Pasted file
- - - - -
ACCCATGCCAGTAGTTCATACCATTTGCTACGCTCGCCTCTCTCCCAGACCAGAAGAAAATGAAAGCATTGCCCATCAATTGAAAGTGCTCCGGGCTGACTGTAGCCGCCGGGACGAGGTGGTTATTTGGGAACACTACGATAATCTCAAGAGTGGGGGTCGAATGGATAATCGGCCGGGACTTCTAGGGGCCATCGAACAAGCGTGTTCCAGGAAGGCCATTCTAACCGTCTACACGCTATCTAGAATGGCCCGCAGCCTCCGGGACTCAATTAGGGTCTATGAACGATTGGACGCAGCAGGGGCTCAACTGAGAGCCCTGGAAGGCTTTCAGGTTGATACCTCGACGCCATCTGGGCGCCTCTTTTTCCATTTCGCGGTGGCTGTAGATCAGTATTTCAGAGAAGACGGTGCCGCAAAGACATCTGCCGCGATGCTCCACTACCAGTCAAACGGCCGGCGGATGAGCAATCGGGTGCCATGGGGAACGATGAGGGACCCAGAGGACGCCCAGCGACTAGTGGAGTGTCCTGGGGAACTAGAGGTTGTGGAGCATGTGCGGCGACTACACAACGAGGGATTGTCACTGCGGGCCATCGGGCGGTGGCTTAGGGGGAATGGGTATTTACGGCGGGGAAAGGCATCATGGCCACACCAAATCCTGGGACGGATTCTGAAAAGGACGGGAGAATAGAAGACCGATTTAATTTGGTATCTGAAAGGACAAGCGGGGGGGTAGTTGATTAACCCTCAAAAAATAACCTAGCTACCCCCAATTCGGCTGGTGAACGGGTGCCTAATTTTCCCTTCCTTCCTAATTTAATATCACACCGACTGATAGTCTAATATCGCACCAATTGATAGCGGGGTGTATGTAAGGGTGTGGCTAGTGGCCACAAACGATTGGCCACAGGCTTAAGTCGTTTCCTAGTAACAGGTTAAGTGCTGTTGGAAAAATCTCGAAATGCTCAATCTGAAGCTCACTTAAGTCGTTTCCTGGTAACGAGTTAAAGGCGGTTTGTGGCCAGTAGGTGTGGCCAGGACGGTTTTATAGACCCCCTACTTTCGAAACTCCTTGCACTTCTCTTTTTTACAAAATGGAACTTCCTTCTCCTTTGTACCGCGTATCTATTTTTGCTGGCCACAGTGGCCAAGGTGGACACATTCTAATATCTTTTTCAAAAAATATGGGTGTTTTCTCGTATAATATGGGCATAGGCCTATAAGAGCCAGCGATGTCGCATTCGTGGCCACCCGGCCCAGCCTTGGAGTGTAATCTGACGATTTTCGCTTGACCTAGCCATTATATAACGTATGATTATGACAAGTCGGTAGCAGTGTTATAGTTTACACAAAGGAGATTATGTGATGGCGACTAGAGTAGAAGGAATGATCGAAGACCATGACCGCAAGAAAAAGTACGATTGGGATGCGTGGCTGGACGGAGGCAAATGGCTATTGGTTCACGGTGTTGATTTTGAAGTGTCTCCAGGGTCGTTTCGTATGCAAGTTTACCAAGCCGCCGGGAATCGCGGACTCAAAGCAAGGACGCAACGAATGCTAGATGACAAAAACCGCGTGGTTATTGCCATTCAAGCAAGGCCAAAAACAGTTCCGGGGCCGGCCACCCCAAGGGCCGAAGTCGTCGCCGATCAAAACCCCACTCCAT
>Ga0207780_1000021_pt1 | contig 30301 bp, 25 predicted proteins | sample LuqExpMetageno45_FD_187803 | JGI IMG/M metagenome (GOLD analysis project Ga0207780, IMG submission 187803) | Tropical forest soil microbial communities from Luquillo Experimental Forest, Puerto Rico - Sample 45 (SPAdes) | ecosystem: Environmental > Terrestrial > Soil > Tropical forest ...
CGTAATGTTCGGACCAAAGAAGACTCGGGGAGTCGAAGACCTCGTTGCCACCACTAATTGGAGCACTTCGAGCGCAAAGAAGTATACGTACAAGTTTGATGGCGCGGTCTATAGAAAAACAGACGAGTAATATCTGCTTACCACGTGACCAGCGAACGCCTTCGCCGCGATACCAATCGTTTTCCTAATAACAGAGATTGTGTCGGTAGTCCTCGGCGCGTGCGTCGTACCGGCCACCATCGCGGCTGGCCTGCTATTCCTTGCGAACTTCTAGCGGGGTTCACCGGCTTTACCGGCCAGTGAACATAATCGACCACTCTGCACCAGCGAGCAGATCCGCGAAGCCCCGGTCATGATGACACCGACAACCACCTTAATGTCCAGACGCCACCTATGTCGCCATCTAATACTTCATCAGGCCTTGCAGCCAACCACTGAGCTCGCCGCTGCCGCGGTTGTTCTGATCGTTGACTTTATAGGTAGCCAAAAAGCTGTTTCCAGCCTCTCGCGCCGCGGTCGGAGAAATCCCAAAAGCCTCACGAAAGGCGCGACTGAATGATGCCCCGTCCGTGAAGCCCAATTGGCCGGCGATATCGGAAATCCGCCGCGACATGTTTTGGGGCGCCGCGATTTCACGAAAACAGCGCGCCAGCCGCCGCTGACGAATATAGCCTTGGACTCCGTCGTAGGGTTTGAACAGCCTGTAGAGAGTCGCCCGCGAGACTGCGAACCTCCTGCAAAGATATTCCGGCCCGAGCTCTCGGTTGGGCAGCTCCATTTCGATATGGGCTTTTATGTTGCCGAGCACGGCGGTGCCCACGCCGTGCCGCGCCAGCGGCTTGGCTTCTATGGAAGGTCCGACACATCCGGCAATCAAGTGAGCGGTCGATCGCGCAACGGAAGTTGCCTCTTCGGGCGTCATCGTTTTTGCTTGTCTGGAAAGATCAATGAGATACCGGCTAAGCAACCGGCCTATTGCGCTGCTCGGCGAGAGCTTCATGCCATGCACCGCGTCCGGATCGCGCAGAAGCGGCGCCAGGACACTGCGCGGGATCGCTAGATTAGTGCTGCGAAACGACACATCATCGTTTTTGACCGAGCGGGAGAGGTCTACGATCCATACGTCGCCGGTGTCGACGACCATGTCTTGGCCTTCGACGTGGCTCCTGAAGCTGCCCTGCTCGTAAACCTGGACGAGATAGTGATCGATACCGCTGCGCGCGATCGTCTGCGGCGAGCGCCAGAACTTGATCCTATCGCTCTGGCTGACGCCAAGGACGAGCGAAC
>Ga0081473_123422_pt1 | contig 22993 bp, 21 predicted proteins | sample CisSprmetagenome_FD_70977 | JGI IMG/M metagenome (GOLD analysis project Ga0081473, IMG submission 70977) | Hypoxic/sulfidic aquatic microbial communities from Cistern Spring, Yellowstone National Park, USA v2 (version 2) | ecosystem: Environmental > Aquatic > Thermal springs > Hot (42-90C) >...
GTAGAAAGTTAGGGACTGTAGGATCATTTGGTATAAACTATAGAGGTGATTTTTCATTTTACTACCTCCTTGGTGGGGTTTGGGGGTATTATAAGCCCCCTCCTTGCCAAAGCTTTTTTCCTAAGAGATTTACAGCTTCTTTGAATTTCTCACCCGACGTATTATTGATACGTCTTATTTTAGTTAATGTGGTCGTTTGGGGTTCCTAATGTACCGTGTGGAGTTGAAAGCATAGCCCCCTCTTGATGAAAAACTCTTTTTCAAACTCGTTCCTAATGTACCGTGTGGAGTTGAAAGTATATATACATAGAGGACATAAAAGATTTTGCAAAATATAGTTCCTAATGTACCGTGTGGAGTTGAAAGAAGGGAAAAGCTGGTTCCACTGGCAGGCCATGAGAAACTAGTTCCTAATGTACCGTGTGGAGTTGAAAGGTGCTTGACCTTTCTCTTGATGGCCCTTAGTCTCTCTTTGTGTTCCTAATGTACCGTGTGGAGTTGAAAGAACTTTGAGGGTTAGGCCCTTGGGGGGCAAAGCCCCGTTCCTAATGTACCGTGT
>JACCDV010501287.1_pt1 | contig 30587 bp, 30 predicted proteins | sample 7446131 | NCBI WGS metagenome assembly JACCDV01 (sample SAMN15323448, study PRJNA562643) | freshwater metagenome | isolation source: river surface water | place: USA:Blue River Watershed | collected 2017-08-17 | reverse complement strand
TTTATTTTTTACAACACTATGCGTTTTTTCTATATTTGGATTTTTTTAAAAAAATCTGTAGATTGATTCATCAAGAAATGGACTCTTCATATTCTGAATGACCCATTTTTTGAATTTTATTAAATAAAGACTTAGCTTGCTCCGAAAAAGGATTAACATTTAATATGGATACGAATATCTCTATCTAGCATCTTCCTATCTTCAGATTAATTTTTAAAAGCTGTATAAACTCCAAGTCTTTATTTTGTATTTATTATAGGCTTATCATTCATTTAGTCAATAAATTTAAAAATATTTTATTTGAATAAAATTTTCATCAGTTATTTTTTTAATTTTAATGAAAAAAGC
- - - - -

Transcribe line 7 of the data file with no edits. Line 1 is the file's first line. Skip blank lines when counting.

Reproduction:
TTTATTTTTTACAACACTATGCGTTTTTTCTATATTTGGATTTTTTTAAAAAAATCTGTAGATTGATTCATCAAGAAATGGACTCTTCATATTCTGAATGACCCATTTTTTGAATTTTATTAAATAAAGACTTAGCTTGCTCCGAAAAAGGATTAACATTTAATATGGATACGAATATCTCTATCTAGCATCTTCCTATCTTCAGATTAATTTTTAAAAGCTGTATAAACTCCAAGTCTTTATTTTGTATTTATTATAGGCTTATCATTCATTTAGTCAATAAATTTAAAAATATTTTATTTGAATAAAATTTTCATCAGTTATTTTTTTAATTTTAATGAAAAAAGC